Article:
"It's important to understand that this talk about defunding is not only about taking things away," said Maynard. "It's also about building something new, building other kinds of supports for people."
Sewell shares that view. He points out that Toronto police responded last year to 30,000 calls where people were in mental distress, and there were several cases recently of Black people or people of colour who died during that police response.
"So maybe what we could do is we could say, 'Well, let's get hospitals and the agencies who know about mental health to form crisis intervention teams, so that they respond, rather than the police,'" he said to Enright. "That would be a big change and a really good change."
Sewell proposes that, similarly, different professionals who have the appropriate training could become first responders in helping homeless people, in cases of drug overdoses or domestic violence, calling for help from the police if needed.
Since his years as mayor of Toronto, from 1978 to 1980, Sewell has been questioning the way police spend their money, and says he is well aware of the powerful forces that conspire against change.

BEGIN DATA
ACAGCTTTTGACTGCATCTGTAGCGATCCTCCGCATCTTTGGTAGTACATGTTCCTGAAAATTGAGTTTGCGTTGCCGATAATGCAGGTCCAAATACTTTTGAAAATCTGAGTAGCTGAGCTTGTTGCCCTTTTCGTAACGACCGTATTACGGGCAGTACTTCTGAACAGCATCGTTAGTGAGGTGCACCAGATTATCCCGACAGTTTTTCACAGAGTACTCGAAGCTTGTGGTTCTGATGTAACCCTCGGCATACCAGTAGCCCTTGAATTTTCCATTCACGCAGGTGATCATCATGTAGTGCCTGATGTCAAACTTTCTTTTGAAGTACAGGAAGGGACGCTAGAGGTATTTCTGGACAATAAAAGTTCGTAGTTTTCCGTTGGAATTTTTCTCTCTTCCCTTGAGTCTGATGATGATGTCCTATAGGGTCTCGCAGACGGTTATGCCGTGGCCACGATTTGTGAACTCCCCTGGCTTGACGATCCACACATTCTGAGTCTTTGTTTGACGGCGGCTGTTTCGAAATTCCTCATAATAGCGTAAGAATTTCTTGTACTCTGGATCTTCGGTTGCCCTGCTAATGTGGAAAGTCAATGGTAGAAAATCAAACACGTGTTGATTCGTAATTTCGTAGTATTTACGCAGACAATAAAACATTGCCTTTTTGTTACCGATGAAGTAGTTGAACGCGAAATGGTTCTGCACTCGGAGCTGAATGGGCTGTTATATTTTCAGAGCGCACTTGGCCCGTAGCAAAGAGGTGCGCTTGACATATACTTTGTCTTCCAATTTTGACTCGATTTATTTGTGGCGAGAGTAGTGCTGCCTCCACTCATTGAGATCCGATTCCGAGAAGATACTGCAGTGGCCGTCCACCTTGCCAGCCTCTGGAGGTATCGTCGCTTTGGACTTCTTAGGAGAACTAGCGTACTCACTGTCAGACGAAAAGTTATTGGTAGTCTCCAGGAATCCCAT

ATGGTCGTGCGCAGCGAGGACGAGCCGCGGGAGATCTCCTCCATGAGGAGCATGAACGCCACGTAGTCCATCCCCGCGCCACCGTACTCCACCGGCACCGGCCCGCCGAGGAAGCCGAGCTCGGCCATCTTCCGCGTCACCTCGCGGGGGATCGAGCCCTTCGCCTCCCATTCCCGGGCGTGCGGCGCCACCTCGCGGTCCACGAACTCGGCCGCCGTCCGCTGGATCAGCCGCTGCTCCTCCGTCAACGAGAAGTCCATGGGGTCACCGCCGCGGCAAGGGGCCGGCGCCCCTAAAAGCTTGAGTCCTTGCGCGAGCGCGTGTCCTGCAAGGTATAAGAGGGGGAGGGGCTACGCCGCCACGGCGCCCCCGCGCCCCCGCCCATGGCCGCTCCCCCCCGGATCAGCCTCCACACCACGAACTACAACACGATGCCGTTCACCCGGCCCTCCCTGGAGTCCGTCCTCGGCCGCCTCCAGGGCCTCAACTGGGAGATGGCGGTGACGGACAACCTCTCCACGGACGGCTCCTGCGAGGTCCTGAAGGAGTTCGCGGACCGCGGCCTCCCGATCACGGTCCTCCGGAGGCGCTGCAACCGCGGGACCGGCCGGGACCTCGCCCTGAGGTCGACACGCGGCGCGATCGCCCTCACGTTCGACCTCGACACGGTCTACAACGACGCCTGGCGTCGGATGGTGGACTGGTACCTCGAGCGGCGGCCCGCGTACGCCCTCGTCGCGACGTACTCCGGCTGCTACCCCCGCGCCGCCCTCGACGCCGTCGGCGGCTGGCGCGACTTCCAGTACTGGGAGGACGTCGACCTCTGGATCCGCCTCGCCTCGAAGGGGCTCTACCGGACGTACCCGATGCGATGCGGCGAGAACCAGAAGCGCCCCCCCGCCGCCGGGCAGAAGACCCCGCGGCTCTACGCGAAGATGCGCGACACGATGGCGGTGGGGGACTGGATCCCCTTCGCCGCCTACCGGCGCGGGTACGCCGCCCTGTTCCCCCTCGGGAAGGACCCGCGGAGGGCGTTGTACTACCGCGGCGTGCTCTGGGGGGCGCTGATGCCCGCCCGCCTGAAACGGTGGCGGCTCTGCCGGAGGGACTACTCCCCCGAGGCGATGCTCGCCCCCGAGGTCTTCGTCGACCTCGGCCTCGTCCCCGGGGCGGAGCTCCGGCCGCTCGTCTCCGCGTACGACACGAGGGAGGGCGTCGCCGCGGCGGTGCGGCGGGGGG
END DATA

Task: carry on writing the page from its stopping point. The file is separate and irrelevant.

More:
When there is discrimination by one officer, other officers don't speak up ... management doesn't respond either because within police organizations, managers are always appointed from below. So they're infected with that culture.- John Sewell
"So politicians tend to stay away from it. Any talk about policing issues and — when they do get into it — the police association, which is the police union, gets on them: putting private detectives on people who speak out, threatening them with criminal charges, and on and on," he said.
One of the biggest obstacles to change, according to Sewell, is police culture.
"When there is discrimination by one officer, other officers don't speak up. Then what happens is that, in fact, management doesn't respond either because within police organizations, managers are always appointed from below. So they're infected with that culture," said Sewell, "and that's what has to be disrupted and changed."
He proposes a few ways to go about this: to train police in community colleges or university settings, rather than in dedicated, isolated training schools; to hire people with management training and skills to work in police departments, rather than only promoting from within the organization; and to demand independent audits of the police, that would give a detailed accounting of how they spend their time and money.
Sewell does not believe that equipping police with body cameras is the solution.
"All of the data on the body-worn camera says that does nothing at all to change police behaviour," he said. "I have been totally surprised that the mayor of Toronto and the prime minister of Canada, Justin Trudeau, are now saying, 'Oh, we've all got to have body cameras.' We've got to look at the evidence."
Click 'listen' above to hear both interviews.